“It was a blessing I was able to spend my first seven years as an instructor working alongside my father,” Bennett said. “He was a coworker I could trust to be 100 percent honest with me and share ideas with. Working with my father has been one of my most enjoyable moments.”

Bennett received his Certified Welding Inspector (CWI) and Certified Welding Educator (CWE) certifications simultaneously from the American Welding Society (AWS) in 2003. One of Bennett’s many contributions to Hill College’s welding program is getting his students involved in AWS by taking them on field trips to the North Texas section’s monthly meetings.

“The AWS is a great source of networking for students because our board and section members are professionals in the local industry,” Bennett said. “Our students are also able to listen to guest speakers who are typically welders, inspectors, vendors or manufacturers, so they’re able to see and hear about current processes or new tools in the industry they may otherwise not be aware of.”

Bennett was also instrumental in the design and construction of the college’s welding labs in both Hillsboro and Cleburne, which in turn contributed to the growth of the welding program at both campuses.

“Mr. Price and I had a lot of input with the draftsmen and the engineers in designing and building the Hillsboro lab,” said Bennett. “And I had the opportunity to design every aspect of the welding lab in the Cleburne Technical Center from the number of booths to the types of machinery and everything in between. Both are state-of-the-art facilities that have significantly improved our ability to recruit students to our welding program.”

Bennett’s peers have applauded his contributions to the program and college by nominating him for various awards including the 2005 vocational instructor of the year for Hill College’s Johnson County Campus and three National Institute of Staff and Organizational Development (NISOD) Excellence Awards. Additionally, Bennett received the 2018 Howard E. Adkins Memorial Instructor Section Award from the AWS North Texas section and was selected to represent District 17 at the organization’s Instructors Institute. Bennett has also served as the Texas Community College Teachers Association (TCCTA) section chair three times.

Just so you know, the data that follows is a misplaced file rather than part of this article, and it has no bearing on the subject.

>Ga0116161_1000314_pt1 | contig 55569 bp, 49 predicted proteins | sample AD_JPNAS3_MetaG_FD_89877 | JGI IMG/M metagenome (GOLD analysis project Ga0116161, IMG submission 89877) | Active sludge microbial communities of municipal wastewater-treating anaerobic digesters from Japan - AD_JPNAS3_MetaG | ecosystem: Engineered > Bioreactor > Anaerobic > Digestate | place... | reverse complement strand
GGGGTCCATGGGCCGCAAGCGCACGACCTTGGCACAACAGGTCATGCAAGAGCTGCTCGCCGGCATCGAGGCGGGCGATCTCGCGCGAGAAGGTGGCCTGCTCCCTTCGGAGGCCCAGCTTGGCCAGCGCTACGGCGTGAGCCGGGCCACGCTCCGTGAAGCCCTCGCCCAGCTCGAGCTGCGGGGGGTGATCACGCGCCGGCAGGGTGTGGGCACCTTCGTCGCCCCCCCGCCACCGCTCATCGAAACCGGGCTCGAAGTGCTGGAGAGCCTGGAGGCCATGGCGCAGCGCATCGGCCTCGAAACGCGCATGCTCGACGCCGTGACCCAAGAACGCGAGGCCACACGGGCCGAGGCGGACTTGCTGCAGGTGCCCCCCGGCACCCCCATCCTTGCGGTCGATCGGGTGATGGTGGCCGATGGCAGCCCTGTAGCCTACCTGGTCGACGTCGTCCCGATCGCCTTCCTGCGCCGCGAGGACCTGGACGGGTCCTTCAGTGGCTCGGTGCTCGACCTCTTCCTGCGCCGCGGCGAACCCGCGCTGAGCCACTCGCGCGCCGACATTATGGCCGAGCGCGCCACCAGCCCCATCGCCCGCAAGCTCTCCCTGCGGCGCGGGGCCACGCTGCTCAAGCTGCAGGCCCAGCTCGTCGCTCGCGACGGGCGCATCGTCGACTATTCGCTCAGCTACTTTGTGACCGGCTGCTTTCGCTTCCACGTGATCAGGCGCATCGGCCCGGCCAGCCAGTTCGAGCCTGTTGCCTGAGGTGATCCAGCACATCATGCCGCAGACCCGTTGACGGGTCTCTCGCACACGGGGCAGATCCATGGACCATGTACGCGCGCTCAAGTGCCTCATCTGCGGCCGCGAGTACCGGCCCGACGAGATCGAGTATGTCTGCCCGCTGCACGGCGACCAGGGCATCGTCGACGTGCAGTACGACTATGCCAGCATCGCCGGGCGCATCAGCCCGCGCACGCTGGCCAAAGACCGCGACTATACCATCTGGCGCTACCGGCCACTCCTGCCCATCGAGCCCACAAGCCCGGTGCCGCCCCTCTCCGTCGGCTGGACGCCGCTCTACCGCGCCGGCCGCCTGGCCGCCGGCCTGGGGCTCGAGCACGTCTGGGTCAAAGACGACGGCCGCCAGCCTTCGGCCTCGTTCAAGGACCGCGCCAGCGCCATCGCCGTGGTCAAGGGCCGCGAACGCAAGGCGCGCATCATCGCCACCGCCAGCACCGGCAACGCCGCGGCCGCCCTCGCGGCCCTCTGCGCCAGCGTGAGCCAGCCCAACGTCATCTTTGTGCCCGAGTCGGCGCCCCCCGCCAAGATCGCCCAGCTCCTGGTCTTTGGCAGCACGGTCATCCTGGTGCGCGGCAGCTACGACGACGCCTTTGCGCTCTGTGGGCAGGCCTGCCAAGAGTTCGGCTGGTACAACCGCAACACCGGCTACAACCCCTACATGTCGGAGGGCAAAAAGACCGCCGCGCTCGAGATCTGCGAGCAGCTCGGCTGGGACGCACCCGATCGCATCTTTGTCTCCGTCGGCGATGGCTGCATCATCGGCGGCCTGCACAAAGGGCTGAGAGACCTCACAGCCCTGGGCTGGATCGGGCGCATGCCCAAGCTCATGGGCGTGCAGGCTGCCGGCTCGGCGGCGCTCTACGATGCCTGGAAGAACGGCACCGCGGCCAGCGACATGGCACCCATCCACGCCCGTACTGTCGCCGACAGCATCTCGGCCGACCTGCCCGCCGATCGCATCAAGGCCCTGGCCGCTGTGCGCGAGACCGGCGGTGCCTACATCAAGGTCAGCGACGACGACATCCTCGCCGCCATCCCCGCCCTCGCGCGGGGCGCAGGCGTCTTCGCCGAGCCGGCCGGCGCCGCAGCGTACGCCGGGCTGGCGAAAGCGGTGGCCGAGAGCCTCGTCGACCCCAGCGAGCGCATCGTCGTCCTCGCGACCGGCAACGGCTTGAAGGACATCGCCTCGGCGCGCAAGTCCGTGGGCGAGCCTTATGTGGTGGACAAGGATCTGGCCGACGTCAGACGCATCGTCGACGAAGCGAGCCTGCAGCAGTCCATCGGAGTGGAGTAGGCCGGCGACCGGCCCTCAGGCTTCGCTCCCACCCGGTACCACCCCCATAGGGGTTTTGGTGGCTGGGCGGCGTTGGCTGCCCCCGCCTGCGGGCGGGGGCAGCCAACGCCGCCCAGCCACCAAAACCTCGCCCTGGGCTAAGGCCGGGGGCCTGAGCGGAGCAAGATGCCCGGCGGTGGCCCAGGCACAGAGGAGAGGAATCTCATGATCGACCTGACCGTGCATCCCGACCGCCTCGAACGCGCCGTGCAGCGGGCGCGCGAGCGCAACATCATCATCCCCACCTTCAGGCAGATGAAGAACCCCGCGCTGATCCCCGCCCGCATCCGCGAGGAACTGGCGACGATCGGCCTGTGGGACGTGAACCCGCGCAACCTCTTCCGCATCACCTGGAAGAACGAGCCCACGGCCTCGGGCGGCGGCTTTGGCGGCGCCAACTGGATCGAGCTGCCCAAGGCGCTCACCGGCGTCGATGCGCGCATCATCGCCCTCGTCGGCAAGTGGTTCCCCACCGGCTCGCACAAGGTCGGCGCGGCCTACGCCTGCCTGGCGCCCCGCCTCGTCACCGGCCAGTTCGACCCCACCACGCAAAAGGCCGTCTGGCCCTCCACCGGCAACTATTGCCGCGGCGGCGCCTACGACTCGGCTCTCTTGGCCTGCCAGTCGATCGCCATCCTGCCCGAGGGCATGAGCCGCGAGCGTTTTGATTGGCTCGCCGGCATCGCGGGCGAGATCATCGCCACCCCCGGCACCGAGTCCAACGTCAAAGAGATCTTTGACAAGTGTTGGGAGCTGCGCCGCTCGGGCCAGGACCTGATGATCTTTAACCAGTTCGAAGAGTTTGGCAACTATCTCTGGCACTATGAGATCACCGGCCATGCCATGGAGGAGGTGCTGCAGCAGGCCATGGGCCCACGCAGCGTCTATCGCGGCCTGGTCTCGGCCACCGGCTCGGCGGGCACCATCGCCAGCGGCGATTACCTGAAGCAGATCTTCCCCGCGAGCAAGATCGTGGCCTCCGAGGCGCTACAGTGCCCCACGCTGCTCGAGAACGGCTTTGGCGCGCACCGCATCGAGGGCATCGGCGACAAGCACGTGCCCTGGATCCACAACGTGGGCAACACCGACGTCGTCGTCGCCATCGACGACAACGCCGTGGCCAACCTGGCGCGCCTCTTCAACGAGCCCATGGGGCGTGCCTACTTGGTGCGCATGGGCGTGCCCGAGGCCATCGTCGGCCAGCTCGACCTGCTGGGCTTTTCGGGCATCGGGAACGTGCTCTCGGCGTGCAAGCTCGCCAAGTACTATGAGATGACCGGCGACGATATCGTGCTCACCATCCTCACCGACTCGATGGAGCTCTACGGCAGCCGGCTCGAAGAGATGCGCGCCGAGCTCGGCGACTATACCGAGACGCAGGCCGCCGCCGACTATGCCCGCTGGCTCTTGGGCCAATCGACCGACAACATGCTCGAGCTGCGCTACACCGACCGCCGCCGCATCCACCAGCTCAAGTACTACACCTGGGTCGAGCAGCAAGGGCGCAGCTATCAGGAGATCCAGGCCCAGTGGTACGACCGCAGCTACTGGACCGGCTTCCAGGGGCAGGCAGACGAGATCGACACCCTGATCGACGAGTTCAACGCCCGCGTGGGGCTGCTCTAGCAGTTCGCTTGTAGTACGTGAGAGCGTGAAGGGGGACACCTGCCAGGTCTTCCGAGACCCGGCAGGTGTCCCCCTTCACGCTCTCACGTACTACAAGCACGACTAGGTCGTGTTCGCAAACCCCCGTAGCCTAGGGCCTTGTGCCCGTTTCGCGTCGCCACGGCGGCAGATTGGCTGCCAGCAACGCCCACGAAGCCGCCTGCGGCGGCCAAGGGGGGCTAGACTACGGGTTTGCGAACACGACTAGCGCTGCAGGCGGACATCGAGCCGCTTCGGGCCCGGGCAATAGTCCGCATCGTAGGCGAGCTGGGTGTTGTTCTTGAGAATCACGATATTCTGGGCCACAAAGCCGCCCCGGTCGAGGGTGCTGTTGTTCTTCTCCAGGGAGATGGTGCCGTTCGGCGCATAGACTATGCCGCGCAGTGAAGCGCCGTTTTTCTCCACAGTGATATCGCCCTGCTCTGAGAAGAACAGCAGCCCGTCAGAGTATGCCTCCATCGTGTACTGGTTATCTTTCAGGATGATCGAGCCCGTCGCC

“I appreciate and am thankful for the encouragement and support of my coworkers in applying for this position and throughout my time here,” he said.

In his new role, Bennett plans to grow the dual credit programs across the pathway, as well as restore department enrollment to pre-COVID-19 levels.

“My goal is to make sure our existing programs are as strong as they can be,” said Bennett. “Providing students with safe, comprehensive and in-demand workforce training will ready them for our state’s post-pandemic rebound. I look forward to getting out into our service area to share the opportunities we have to offer.”

Schindler said he is positive Bennett will bring the same enthusiasm and commitment he has for the welding program to the multiple programs he will oversee in the business and industry pathway.

“Brian built a welding program that is respected throughout the region,” said Schindler. “He was completely invested in the welding industry, striving to make it better for students, employers, and the larger community. His great work ethic and creative mindset will serve him well as he strives to transform Career and Technical Education in our region by building new programs that serve the needs of our communities.”